I gave the young officer my best "I'm-just-a-befuddled-idiot-woman" look and he said,

"No harm done. I'll be on my way."

"Thank You," we both called out as he left.

I need new tires anyway.

Monday, February 7, 2011

Sure I'm trailer-trash- Do you have a problem with that?


One of the hardest questions that has plagued my writing has simply been, "What do I write about?"

I have often heard the advice, "Write about what you know."

Well, when I started writing and really putting my mind to it, I was only twenty-one.

Basically, all I knew was high school, college, and a few European countries I'd visited during college.

I didn't have very much to say for myself. I made myself write anyway with some good results, but nothing really stellar.

Starting this blog last year gave me an excellent lab to bounce my ideas off of readers.

By far my most popular peices have been about the wacky situations I manage to get myself into. I'm not a stupid person, but sometimes....I do some very silly things.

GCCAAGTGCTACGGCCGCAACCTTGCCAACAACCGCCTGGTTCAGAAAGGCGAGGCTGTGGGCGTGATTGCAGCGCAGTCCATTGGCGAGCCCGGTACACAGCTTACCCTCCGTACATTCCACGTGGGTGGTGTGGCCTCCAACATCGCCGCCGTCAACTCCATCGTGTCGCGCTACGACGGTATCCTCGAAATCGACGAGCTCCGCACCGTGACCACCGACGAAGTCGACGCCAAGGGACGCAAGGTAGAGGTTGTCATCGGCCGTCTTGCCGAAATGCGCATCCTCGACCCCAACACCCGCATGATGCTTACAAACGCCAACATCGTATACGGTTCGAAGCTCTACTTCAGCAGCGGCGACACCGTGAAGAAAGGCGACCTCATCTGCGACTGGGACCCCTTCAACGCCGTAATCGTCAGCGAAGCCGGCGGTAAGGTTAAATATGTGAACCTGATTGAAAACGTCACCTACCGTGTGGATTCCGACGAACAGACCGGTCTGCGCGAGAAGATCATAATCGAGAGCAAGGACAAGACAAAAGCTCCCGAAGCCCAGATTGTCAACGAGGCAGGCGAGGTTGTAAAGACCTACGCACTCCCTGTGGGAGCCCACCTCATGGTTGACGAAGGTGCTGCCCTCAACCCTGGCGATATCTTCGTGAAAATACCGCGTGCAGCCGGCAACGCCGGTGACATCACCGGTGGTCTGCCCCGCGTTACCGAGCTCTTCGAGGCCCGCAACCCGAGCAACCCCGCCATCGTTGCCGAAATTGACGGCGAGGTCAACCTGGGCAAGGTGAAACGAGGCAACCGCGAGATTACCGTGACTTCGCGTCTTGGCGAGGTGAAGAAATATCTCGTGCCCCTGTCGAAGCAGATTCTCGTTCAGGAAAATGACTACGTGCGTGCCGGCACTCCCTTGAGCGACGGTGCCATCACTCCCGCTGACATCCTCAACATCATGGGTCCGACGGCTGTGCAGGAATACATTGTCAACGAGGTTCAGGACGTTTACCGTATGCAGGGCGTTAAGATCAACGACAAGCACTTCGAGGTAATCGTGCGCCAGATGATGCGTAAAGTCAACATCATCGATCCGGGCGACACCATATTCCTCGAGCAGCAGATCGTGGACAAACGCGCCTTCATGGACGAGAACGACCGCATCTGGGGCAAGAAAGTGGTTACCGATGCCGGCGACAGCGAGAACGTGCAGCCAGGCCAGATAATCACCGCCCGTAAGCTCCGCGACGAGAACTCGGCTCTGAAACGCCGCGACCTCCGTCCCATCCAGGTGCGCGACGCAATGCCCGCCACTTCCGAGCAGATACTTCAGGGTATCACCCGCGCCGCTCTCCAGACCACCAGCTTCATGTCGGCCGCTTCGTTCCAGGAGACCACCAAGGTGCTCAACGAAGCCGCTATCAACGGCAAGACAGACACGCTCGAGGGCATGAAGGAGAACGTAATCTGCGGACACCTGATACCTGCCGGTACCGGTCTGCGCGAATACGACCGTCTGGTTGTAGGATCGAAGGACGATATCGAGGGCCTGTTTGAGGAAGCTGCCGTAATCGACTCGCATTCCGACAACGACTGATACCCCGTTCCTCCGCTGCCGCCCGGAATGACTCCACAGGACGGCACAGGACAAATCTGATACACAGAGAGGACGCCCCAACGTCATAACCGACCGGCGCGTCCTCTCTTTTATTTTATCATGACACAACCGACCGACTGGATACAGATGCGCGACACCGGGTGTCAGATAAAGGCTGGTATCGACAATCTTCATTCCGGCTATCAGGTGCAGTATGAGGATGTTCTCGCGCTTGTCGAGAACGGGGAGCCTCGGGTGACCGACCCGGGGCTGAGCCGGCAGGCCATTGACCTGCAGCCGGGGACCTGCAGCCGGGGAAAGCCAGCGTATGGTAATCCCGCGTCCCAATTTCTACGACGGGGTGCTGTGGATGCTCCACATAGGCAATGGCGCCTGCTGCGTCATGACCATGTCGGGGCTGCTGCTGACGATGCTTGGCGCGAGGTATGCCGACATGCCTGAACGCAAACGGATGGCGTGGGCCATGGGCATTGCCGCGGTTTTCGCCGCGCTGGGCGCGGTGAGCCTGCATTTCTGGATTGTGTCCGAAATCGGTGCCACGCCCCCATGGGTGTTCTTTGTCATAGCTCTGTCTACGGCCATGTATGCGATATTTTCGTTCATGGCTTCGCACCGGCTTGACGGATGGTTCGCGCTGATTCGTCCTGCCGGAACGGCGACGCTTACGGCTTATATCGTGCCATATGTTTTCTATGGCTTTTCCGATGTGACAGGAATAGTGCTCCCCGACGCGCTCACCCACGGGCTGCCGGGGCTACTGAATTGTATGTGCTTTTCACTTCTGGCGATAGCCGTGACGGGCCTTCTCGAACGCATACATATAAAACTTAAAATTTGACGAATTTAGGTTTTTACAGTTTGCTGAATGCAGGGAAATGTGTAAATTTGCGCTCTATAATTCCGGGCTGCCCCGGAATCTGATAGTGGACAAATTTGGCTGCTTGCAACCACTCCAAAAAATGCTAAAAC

Anyway, I'm twenty-seven now and the past six years have helped me come up with some new ideas that I think will be very successful.

My husband and I have been building our own home and living in a 30 foot trailer in my in-law's front yard for the past 4 years. We have been saving every dime we can in the meantime.

We crush toilet paper rolls, wash plastic bags, save aluminum foil, shop at thrift stores, tolerate dial-up internet, etc.

In a few months, we will be completely debt free when we pay off my last student loan.

In a year, we will be living in our house, and it will be completed in two years.

My husband and his father are doing all the labor for the housebuilding themselves and we have not taken out any loans or put any building materials on credit.

This means that when the house is done, we won't have a mortgage. I will be 29, and my husband will be 36.

Needless to say, most people in our age group and with our education level won't be mortgage free until at least their 50's. They will still be paying on their mortgages when we are sitting back, enjoying our paid-for house.

Now that the house if finally coming together, I have begun telling some of my teacher friends about our plan.

At least three times in the last few months, people have said to me,

"That's incredible. You should write a book about that."